Two-tone in Tokyo

In the five days that my family and I spent in Tokyo last year, it’s the soothingly foreign sounds – of birds chirping at the pedestrian crossing, of jingles unique in each train station, of that complete silence (in itself a sound, or its lack so pure it’s a sound in itself) inside their museums that brings to mind that notion that museums are temples for art, that equates art with the divine – that I miss the most. Yesterday I caught a bug that made my mind long for a certain two-tone melody that you hear in JR train stations in Tokyo – specifically it’s the sound that plays when someone passes through a turnstile.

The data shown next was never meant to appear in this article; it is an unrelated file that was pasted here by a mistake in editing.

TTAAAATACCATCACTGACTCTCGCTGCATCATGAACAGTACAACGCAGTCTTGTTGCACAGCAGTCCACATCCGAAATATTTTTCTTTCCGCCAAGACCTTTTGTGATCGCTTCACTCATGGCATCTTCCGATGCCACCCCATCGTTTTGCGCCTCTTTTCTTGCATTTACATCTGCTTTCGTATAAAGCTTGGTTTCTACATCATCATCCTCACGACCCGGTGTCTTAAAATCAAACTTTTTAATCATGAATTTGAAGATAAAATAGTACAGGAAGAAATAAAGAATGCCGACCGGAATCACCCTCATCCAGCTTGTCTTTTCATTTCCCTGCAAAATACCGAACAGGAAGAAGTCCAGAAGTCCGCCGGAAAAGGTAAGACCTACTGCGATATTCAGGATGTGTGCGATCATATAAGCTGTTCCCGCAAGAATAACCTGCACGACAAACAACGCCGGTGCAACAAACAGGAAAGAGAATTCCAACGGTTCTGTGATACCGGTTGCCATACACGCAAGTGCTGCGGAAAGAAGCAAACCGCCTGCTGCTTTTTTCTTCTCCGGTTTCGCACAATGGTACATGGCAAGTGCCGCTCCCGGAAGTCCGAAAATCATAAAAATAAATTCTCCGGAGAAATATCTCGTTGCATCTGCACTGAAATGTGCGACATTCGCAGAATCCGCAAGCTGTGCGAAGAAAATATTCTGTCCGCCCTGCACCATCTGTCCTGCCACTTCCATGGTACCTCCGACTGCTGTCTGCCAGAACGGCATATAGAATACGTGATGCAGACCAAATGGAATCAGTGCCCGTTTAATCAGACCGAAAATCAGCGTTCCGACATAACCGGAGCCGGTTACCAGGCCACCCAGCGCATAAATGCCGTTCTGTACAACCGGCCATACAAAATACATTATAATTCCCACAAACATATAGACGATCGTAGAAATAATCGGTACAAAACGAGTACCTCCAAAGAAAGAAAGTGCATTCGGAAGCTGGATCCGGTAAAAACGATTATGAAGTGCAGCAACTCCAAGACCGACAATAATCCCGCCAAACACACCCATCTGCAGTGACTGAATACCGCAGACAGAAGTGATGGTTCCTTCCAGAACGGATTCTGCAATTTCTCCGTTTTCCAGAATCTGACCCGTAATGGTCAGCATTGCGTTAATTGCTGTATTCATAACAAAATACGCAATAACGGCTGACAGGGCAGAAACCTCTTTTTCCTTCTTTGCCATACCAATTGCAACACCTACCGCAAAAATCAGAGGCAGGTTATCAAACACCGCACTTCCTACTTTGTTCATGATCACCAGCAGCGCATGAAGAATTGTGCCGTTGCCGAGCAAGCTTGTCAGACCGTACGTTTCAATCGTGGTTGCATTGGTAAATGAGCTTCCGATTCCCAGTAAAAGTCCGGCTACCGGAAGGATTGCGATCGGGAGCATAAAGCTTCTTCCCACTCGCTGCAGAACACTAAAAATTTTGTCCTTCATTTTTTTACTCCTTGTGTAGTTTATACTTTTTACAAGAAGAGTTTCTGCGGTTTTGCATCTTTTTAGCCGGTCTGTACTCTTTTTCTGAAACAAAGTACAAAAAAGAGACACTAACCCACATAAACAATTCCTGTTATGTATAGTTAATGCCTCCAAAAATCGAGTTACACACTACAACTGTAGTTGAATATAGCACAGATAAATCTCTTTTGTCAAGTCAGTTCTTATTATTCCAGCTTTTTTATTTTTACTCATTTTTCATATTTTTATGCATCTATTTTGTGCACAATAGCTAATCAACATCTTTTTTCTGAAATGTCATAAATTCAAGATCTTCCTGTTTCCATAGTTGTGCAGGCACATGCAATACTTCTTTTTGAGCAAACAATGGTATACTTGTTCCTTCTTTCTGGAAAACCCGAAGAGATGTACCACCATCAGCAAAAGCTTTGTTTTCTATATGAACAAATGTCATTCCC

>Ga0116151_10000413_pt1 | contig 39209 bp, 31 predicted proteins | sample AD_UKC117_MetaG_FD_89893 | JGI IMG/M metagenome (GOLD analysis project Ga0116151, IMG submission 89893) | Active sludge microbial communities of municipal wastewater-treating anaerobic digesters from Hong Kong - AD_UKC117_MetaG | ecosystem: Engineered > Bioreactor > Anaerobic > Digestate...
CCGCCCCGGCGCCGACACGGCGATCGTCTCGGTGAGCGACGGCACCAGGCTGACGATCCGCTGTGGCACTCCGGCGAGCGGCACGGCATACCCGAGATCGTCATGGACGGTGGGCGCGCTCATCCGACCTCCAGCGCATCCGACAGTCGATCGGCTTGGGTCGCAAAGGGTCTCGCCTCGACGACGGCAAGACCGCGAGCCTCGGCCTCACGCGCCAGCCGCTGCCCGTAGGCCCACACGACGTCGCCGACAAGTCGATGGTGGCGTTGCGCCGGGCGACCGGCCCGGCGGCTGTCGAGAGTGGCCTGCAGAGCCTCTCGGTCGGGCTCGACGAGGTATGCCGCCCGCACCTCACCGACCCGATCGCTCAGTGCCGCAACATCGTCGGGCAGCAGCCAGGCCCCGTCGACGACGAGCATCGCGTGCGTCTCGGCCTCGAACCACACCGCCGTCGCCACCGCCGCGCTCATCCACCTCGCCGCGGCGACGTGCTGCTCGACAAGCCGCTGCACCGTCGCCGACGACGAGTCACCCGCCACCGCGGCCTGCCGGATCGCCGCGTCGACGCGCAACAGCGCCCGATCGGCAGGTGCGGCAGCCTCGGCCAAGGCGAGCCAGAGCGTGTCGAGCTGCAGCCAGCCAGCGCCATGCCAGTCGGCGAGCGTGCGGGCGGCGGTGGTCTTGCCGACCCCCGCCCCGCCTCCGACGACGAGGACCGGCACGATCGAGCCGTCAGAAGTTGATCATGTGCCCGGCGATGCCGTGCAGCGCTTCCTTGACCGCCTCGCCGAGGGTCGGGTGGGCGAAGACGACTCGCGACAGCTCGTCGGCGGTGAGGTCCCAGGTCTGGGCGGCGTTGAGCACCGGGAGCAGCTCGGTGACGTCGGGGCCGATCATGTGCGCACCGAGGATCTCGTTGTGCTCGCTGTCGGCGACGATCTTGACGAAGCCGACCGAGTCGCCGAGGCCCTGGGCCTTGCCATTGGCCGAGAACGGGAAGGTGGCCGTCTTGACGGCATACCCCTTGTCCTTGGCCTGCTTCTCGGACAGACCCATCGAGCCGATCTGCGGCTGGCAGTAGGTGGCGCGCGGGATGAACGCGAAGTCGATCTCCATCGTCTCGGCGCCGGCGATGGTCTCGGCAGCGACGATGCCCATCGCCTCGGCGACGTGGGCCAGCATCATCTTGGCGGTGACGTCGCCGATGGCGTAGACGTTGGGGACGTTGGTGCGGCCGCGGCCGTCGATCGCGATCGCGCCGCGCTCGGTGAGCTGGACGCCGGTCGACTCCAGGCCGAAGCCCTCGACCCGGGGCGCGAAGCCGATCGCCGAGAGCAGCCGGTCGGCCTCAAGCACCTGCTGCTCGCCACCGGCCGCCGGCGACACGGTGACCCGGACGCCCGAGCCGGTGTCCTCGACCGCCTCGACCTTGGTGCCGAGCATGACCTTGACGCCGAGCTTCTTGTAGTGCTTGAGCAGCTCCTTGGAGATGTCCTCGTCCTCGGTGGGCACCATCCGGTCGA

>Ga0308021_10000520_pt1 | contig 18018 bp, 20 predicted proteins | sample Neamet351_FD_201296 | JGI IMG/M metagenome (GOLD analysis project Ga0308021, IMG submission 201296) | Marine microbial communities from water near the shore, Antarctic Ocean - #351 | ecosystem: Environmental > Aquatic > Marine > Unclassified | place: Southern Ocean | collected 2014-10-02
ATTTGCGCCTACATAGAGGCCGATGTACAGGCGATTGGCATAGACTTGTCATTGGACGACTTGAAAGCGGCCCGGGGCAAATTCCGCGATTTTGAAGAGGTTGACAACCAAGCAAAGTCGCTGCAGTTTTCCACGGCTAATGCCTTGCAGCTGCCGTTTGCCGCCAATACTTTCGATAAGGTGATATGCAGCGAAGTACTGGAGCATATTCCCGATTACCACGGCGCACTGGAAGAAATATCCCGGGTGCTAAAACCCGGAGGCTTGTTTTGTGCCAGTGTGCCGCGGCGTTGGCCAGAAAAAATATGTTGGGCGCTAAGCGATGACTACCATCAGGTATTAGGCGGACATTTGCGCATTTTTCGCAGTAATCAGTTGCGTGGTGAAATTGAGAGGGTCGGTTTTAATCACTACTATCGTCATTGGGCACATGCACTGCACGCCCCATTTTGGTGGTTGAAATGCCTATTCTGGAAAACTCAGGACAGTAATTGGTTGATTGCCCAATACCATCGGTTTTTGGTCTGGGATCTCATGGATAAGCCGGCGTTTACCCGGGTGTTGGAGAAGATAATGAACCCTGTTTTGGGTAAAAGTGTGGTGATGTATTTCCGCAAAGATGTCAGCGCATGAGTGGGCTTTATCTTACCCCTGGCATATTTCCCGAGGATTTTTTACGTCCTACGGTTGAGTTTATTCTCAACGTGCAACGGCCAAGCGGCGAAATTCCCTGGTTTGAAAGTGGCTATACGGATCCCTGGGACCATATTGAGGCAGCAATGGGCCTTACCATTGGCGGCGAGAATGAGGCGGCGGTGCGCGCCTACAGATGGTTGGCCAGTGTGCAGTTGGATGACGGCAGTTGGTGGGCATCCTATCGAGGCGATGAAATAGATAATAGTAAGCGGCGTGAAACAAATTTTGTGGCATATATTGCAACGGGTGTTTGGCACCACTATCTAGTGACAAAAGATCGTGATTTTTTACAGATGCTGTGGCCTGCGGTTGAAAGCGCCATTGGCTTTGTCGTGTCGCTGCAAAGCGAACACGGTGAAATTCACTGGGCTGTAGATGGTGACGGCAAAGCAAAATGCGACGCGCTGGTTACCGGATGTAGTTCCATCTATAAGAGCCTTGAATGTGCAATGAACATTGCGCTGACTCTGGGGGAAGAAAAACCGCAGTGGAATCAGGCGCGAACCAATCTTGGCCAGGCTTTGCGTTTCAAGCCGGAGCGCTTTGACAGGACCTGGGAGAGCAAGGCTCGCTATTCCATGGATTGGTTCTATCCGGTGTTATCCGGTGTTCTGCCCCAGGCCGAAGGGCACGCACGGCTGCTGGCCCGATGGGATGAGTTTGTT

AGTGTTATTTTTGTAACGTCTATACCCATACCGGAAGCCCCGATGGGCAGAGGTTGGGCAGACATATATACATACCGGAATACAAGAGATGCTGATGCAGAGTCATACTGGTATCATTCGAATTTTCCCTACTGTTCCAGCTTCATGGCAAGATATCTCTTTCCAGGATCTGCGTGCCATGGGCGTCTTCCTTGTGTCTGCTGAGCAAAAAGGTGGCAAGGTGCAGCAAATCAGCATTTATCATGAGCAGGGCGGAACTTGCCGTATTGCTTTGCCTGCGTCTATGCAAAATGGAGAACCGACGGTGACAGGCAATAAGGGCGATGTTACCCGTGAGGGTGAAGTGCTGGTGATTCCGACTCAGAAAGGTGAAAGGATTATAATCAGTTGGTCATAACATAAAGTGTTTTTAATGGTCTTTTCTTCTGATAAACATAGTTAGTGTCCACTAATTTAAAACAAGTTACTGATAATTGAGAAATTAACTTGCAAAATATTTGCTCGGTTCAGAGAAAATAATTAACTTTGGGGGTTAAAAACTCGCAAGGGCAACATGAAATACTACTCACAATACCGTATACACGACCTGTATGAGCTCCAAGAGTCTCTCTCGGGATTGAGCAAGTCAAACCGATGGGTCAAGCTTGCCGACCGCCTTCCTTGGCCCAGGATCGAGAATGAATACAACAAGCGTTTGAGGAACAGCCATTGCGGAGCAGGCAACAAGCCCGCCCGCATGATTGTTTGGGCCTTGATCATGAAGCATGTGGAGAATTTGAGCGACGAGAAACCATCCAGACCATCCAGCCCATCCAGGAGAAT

I know it’s an oddly specific request, and it took me about twenty minutes searching on YouTube to realize that it’s not “train sounds” I’m looking for, but “train station sounds” – and even then, the results are still in the hundreds, as there’s train station jingles – an equally noble genre that is just as arresting – to trudge through, uploaded by a mix of sound aficionados, Japanophiles, or people afflicted with this kind of bug. Imagine craving for a certain brand of chips to snack on, only in my case it’s a certain sound – a sound that’s frustratingly difficult to describe, aside from and only because the sound I’m looking for only has two tones. I found this first-person ASMR that archives the moment one enters a station up to waiting for the trains, and yes, the two-tone is all across the first three minutes – such as in 02:49! I can feel the handle of my luggage towing behind me, and that rush of looking for the right gate, and that anticipation of going to another place and the countless possibilities.

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